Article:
Painting over Varnished Wood Mouldings

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  #1  
Old 09-21-00, 08:34 AM
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I need to paint baseboard mouldings that have been previously stained and varnished.

I DON'T WANT TO SAND & PRIME !

Is there a ONE-STEP way to do this ?? We want a WHITE HIGH-GLOSS finish....is there a paint product that will adhere to the varnish? How about oil-based paint ?
 
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  #2  
Old 09-21-00, 03:32 PM
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I am sorry but being a profesional painter I would recomend the 2 things you don't want to do. If you are wanting a smooth finish there will be no way around light sanding (180 or 220 grit), and you might as well prime it for paint adhesion and to prevent bleeding, then you can use a quality oil or water based paint (I suggest oil, because of vacuum cleaners, feet, brooms, etc.)

If you want it to look nicer, use a paintable latex caulk and calk around the wall and joints using a wet finger to smooth, unless you have wallpaper then just the joints. After priming and before painting.

Don't forget to clean any oil, grease, dirt before you do anything.



[This message has been edited by Chipfo (edited September 21, 2000).]
 
  #3  
Old 09-22-00, 03:42 AM
mikejmerritt
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mbarrack, You have received A+ advice from Chipfo and would advise his methods. To address your question as it has been put to us, if you will, as Chipfo suggests "clean any oil, grease, dirt before you do anything" perhaps finishing by wiping with mineral spirits you can get by with using a waterborne enamel that will bond without primer and may to a large degree cover in a coat. Waterborne takes 7 days to fully cure, but is dry as you may find out in 15 minutes, so watch that vacuum for a week as far as scraping the base. Also, w/borne has no stain killing properties so anything that would bleed through latex paint will come through in a few days if not hours...Mike




[This message has been edited by mikejmerritt (edited September 22, 2000).]
 
  #4  
Old 09-22-00, 07:10 PM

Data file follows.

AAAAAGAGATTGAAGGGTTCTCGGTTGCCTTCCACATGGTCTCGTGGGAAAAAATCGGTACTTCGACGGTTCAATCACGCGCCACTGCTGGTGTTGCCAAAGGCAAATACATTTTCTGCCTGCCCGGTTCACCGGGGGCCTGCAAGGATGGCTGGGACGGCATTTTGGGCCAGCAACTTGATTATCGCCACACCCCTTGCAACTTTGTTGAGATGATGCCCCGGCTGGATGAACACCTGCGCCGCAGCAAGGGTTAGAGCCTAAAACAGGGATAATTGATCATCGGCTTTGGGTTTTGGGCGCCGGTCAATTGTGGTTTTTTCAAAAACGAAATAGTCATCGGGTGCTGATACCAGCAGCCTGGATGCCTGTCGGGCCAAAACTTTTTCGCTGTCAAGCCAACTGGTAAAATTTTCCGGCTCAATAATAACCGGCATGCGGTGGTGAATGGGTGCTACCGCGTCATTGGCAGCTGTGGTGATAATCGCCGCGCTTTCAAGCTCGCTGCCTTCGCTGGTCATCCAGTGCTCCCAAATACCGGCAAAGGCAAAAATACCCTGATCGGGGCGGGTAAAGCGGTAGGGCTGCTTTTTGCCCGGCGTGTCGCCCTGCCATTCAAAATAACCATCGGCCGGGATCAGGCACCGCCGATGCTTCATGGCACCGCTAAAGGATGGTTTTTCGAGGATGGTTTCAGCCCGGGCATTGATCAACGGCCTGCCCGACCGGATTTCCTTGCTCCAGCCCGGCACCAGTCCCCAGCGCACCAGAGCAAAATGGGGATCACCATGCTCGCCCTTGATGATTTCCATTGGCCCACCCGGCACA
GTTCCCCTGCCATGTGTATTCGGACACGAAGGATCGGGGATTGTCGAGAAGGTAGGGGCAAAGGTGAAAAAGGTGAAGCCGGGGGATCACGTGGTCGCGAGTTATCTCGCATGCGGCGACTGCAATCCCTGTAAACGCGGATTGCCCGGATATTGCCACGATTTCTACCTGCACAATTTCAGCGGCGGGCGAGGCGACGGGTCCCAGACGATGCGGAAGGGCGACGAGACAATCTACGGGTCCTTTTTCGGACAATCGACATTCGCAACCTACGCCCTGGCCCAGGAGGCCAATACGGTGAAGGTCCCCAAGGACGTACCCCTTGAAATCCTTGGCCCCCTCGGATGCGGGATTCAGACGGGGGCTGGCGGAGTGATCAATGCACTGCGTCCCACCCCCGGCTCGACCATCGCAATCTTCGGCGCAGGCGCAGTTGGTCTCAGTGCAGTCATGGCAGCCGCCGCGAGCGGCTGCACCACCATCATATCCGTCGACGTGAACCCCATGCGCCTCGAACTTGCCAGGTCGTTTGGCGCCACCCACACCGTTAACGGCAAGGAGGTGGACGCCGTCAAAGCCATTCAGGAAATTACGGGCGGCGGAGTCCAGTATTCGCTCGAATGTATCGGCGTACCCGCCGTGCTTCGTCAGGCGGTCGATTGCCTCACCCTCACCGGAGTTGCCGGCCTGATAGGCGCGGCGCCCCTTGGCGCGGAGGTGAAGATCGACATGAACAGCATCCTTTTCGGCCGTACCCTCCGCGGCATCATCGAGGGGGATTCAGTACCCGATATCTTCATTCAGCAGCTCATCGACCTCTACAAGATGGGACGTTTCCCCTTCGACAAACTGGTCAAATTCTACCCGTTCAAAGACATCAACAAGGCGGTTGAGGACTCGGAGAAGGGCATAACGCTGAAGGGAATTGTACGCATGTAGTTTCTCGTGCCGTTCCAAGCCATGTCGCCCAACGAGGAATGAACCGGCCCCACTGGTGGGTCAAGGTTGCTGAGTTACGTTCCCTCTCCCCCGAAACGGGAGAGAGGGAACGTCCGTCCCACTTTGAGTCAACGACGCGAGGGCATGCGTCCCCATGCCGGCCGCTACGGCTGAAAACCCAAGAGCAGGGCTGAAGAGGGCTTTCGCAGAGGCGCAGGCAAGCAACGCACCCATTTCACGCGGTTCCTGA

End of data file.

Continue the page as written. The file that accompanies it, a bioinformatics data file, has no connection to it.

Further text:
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Chipfo, let's be forward here, oil or latex primer? Oil or latex top coat? What kind of paint? These 3 questions need 3 direct answers. Be the opposite of Al Gore and give me good solid answers. Thanks for your opinion, I'll take your advice into consideration on a job I have this winter. Thanks, JDX...unregistered
 
  #5  
Old 09-22-00, 08:30 PM
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I would recomend an oil primer (I did fail to mention that didn't I), Ben. Moores Impervo for topcoat and it is an oil based paint.

Actually on my jobs I spray a white lacquer undercoater, it sands easily and ultra smooth and dries very fast, then I top coat it with 2 coats of Impervo, thinned about 1/3, and use a good finish tip like a 4-10 or 3-11 reversible. The finish is so smooth, that if a fly lands on it, he will slide right off the end. I don't recomend the white lacquer to the do it yourselfer because it has to be sprayed and is an advanced coating more for the pro's, it is to easy to make runs and sags and is very toxic expecially when sprayed, we where full body clothing and resporators, vaseline on any exposed skin, eyelashes and brows(unless you want the white mascara look ).

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May I ask what the job is and consists of? Maybe I could be more specific. I have seen you in here many times, do you have an airless, HVLP, cup gun or conventional rig?

[This message has been edited by Chipfo (edited September 22, 2000).]
 
  #6  
Old 09-23-00, 03:20 AM
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Thanks for the info.. The job is an old Victorian ( 1850 ). The problem is both of the home owners are cancer survivors and they don't want to be around/living in the fumes for 3 weeks. All the old woodwork is varnished and polished. The 1st step is to dull that surface for proper adhesion. The homeowners understand I may need to use an oil primer. I was going to use 2 coats of AquaGlo Benjamin Moore for the top coat. Another reason we were not going to use oil was to get away from the yellowing that occurs ( color will be barely an off white ). Thanks for the helpful nuggets. Throw another my way......
 
  #7  
Old 09-23-00, 04:52 AM
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You may want to check with Sherwin Wiliams, they have a line of low odor paints made for hospitals, they even have a low odor oil primer, I forgot what brand it is. As far as the oil primer yellowing, if it a quality primer and topcoated with a quality paint it shouldn't yellow, it will yellow if not topcoated or maybe with a cheap paint.

I have known people to use latex on trim and etc. If you prime with a good oil primer and use a good latex trim paint, it should be ok as long as it's not a high "wear and tear" area. You have the right idea about sanding first, and for better results lightly sand the primer coat with a 220 grit before painting. If you are brushing, paint the baseboards last, so any dirt or dust, carpet hair, etc. you may pick up wont be transfered to anything else.
 
  #8  
Old 09-23-00, 08:35 AM
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The only part I was really worried about yellowing was the top coat if I used oil for the top coat. I'll check out Sherwin Williams line of interior low odor. Right now I'm on a job where we are using Benjamin Moore on the house and Sherwin Williams on the porch floors. The S.W. is working great and the Benjamin Moore is always nice to use. I haven't used to much SW but I can see why so many use it.
 
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